Debugging system hangs sucks because, by definition, we have no live access to the state of the system.
There are some things you can do (in advance, sadly), that can help to narrow this down
Add these lines to
and reboot. The latter can be toggled while running, with
mdb, but the former will not take effect without a reboot.
To be safe, in case your hardware is newer and you are using the
(Credit: Mentioned by Robert Mustacchi on mailing lists)
The first setting enables the "deadman timer", which will panic the system if (by default) 50 seconds elapse without a kernel clock tick.
The second one causes the system to crash dump (without entering the debugger) if an NMI (Non-Maskable Interrupt) is received – i.e. via hardware button or BIOS watchdog timer on a supporting motherboard, from remote consoles, from hypervisor for VMs and so on.
On SPARC systems,
apic_panic_on_nmi of course does not exist, in that case the easiest thing to do is to break to the PROM console and force a panic with
More on the deadman timer in Solaris
When enabled, the deadman timer will cause a level 15 interrupt to fire on each CPU every second.
If the deadman timer detects that that
clock() hasn't run on that CPU for a period of time, it will induce a panic, which will cause a core file to be written to
/var/crash (or the location you configured with
If you would like the deadman to wait more (or less) than the default timeout prior to inducing a panic, you can set the “
snoop_interval” variable to the
desired number of seconds * 100000 (the following example line in
/etc/system file will induce a panic if the clock hasn't ticked after 90 seconds):
This is a great feature, and can help isolate nasty bugs that result in system hangs. Since this feature CAN result in a system panic, you should take this into account prior to using it. The author is not liable for misuse. ;)
If your system is hung, and you ideally have the above two settings in place, consider waiting to see if the deadman timer will trigger. If it does not, remote management on your system may allow you to inject an NMI and force a dump that way.
Sending NMI from IPMI remote management console
Sourced from Ben Rockwood's blog:
...The best way to poke NMI once you're ready for it is via IPMI (tested on Sun and Dell):
If you have a moderately recent version of ILOM, you can poke the
/SP/diag/generate_host_nmi value like so:
Sending NMI to a VirtualBox VM
Sourced from Darren Moffat's blog:
- http://blogs.oracle.com/darren/entry/sending_a_break_to_opensolaris – "Sending a Break to OpenSolaris hosted in Virtualbox"
I've recently starting using VirtualBox instead of physical machines for some of my basic functional testing. When doing some types of kernel development it is often necessary to force the system into
The F1-A keystroke does this on OpenSolaris x86 systems by default, however that isn't going to work with VirtualBox because that keystroke will be grabbed by some very low level kernel routines in the (OpenSolaris-based) host and never reaches the guest.
So we need an alternate way of getting a break to the guest OpenSolaris from the host one.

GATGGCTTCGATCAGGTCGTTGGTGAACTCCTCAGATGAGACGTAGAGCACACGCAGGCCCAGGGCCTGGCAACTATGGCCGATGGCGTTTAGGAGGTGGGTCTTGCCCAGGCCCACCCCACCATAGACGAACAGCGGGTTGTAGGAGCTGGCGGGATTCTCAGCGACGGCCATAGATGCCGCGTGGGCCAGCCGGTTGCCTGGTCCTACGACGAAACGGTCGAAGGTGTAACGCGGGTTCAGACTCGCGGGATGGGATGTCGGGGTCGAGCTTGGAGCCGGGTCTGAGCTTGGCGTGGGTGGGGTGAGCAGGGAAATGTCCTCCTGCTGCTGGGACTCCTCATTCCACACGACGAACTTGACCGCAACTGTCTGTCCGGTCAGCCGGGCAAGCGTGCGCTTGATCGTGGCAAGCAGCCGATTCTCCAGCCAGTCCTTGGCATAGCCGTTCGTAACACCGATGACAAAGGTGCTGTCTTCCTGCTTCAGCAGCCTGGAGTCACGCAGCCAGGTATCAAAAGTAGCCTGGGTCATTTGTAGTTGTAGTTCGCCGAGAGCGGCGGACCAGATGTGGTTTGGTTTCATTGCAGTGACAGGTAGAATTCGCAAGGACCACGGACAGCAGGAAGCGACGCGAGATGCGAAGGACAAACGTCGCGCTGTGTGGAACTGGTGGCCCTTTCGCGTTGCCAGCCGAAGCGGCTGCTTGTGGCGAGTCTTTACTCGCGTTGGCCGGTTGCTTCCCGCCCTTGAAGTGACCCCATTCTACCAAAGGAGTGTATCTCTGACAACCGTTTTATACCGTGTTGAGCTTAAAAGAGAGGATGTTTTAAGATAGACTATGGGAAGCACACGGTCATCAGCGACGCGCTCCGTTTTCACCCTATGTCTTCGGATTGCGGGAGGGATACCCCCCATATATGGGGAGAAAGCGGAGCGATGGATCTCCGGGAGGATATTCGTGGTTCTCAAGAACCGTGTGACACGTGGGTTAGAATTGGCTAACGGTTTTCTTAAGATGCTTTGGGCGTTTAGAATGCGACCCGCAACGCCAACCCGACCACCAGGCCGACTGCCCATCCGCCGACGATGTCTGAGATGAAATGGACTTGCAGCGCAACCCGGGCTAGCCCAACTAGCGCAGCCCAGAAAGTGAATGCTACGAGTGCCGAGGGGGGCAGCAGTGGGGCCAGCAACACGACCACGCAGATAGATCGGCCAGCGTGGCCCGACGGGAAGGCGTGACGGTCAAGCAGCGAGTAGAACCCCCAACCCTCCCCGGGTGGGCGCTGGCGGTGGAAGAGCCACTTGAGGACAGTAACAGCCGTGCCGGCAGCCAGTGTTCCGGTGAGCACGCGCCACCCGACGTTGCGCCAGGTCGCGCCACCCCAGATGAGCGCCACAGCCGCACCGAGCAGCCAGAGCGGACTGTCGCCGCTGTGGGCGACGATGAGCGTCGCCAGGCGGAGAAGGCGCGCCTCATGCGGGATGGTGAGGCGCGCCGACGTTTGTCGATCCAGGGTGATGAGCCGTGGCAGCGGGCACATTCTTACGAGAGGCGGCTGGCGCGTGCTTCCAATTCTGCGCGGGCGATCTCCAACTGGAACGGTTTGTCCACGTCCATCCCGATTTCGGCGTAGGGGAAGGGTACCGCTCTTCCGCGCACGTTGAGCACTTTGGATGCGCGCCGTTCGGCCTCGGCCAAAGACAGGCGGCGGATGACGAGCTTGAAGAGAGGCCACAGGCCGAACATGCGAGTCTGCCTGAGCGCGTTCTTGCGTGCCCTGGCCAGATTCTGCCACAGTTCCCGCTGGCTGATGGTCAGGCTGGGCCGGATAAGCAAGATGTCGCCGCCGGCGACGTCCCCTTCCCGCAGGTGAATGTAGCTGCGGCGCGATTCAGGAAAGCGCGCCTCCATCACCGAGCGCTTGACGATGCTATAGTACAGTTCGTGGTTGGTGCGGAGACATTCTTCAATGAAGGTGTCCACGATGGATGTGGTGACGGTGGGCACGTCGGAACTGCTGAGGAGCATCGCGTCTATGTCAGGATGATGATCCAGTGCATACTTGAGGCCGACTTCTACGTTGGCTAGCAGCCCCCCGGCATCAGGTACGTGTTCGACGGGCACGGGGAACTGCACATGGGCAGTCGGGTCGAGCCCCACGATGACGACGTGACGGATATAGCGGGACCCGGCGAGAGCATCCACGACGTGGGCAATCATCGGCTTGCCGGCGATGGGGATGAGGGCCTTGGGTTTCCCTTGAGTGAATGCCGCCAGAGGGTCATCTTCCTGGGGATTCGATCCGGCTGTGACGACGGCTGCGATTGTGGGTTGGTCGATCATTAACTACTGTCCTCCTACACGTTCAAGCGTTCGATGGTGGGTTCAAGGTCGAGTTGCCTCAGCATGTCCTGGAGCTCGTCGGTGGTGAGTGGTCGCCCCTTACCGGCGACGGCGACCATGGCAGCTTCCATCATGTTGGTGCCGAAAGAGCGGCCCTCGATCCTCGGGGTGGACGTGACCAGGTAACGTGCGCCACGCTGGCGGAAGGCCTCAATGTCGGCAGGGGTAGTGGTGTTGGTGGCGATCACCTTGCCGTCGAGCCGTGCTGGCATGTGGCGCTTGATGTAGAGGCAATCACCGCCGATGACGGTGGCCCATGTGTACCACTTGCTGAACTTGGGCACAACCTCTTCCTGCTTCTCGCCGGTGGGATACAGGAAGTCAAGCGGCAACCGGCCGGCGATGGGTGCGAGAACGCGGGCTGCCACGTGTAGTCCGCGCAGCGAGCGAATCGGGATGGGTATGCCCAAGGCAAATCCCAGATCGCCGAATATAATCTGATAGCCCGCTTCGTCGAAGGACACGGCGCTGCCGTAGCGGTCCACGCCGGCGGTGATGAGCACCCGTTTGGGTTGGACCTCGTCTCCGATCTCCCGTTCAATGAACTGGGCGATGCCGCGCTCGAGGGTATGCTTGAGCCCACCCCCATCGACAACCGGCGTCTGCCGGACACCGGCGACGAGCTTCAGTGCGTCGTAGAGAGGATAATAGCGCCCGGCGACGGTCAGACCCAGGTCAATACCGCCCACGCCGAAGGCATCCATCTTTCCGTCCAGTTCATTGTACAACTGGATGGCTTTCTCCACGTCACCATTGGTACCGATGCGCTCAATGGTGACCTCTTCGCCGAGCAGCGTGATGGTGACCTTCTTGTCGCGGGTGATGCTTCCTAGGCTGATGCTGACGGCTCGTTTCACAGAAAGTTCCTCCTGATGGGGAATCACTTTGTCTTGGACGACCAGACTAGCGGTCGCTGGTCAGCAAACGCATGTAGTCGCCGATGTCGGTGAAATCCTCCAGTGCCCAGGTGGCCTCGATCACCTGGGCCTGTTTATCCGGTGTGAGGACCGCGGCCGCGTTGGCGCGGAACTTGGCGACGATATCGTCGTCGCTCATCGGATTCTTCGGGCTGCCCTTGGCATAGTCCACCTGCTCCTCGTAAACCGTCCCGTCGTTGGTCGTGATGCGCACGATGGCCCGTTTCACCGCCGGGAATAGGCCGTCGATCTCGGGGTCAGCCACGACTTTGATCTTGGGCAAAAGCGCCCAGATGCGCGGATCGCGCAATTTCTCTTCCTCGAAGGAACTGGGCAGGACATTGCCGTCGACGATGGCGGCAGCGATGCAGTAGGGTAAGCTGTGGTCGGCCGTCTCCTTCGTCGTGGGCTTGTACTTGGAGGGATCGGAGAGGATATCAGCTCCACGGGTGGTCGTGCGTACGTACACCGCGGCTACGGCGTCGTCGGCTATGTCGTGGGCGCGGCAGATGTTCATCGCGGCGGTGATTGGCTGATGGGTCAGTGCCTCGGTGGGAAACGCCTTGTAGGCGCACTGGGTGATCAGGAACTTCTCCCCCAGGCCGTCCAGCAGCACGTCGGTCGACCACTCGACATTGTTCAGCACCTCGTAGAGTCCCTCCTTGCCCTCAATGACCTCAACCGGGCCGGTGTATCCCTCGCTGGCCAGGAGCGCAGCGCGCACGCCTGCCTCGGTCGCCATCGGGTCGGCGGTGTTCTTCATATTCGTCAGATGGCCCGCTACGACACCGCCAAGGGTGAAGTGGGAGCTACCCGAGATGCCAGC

I was sure someone else must have worked this out before. I didn't get the full answer from a quick google search but I did find all the parts.
The CLI for VirtualBox can send an NMI (Non Maskable Interupt) to any running guest. OpenSolaris can be configured to drop into
kmdb or force a panic when receiving an NMI.
In the guest put this into
/etc/system and reboot:
Or to set it interactively do:
Then with the VirtualBox CLI we can send an NMI to our guest:
Nice easy solution.
Though I do now wonder why we don't have some default action for when an NMI is received - but then, not everyone cares about getting a dump or getting into
Keyboard breakout into the kernel debugger
If neither is applicable, boot your system with the
-k flag on the kernel command line, and while hung press
F1-A (that is, press
a while holding the
F1 key, as if it were a shift); may be
STOP-A on Sun keyboards with Sun boxes. This will in theory enter the kernel debugger (
kmdb) on the console (if X is running, you will not be able to see the console, and should then type
$<systemdump and press return –
kmdb may be listening, even though you can't see it.)
Unfortunately, the keyboard break to the debugger rarely works.
For SPARC systems an equivalent option may be to break out to PROM with
STOP-A keypress (or get access to PROM remotely via Serial LOM or RSC/ALOM/ILOM) and send a
break command to suspend the OS and enter the kernel debugger, if loaded. You can resume the OS (if not hung) by the
- http://prefetch.net/blog/index.php/2007/02/11/recovering-from-solaris-hangs-with-the-deadman-timer/ – "Recovering from Solaris hangs with the deadman timer" on Blog O' Matty, general description of deadman timer (adaptation of the text is copypasted above)
- http://www.cuddletech.com/blog/pivot/entry.php?id=1044 – "Crashing Solaris for Fun and Profit", a very detailed post, also includes info on NMI and triggering it via IPMI consoles
- http://realsysadmin.com/www/?p=24 – "A healthy dose of mdb", includes examples on system tracing after the failure to uncover the hang causes
- Serial Console in VirtualBox – setup of serial console access to a VirtualBox VM in our Wiki; useful if your test system is running inside a VM
- http://developers.sun.com/solaris/articles/manage_core_dump.html – core dump management and analysis